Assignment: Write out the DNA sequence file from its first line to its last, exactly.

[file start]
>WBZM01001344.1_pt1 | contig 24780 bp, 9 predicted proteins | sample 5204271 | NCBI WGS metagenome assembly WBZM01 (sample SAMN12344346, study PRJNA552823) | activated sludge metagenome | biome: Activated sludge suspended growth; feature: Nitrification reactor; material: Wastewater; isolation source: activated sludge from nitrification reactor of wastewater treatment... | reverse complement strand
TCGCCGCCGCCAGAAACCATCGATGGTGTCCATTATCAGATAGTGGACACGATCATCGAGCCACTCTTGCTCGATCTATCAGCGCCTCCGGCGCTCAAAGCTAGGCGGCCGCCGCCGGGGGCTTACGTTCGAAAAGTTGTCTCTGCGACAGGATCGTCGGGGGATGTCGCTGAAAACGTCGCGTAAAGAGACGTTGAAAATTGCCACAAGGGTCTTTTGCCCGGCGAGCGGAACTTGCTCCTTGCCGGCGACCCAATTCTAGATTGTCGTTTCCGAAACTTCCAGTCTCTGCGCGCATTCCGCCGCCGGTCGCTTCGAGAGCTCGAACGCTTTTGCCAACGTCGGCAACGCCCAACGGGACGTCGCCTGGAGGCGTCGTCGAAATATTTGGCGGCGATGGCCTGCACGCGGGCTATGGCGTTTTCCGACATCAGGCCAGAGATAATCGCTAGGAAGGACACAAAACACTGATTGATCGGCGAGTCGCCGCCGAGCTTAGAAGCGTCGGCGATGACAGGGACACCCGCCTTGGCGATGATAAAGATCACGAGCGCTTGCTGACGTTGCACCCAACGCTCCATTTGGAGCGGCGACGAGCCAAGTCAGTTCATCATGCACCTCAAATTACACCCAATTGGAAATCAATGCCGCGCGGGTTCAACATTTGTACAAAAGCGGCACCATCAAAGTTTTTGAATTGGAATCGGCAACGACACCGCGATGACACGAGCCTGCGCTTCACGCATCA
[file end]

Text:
>WBZM01001344.1_pt1 | contig 24780 bp, 9 predicted proteins | sample 5204271 | NCBI WGS metagenome assembly WBZM01 (sample SAMN12344346, study PRJNA552823) | activated sludge metagenome | biome: Activated sludge suspended growth; feature: Nitrification reactor; material: Wastewater; isolation source: activated sludge from nitrification reactor of wastewater treatment... | reverse complement strand
TCGCCGCCGCCAGAAACCATCGATGGTGTCCATTATCAGATAGTGGACACGATCATCGAGCCACTCTTGCTCGATCTATCAGCGCCTCCGGCGCTCAAAGCTAGGCGGCCGCCGCCGGGGGCTTACGTTCGAAAAGTTGTCTCTGCGACAGGATCGTCGGGGGATGTCGCTGAAAACGTCGCGTAAAGAGACGTTGAAAATTGCCACAAGGGTCTTTTGCCCGGCGAGCGGAACTTGCTCCTTGCCGGCGACCCAATTCTAGATTGTCGTTTCCGAAACTTCCAGTCTCTGCGCGCATTCCGCCGCCGGTCGCTTCGAGAGCTCGAACGCTTTTGCCAACGTCGGCAACGCCCAACGGGACGTCGCCTGGAGGCGTCGTCGAAATATTTGGCGGCGATGGCCTGCACGCGGGCTATGGCGTTTTCCGACATCAGGCCAGAGATAATCGCTAGGAAGGACACAAAACACTGATTGATCGGCGAGTCGCCGCCGAGCTTAGAAGCGTCGGCGATGACAGGGACACCCGCCTTGGCGATGATAAAGATCACGAGCGCTTGCTGACGTTGCACCCAACGCTCCATTTGGAGCGGCGACGAGCCAAGTCAGTTCATCATGCACCTCAAATTACACCCAATTGGAAATCAATGCCGCGCGGGTTCAACATTTGTACAAAAGCGGCACCATCAAAGTTTTTGAATTGGAATCGGCAACGACACCGCGATGACACGAGCCTGCGCTTCACGCATCA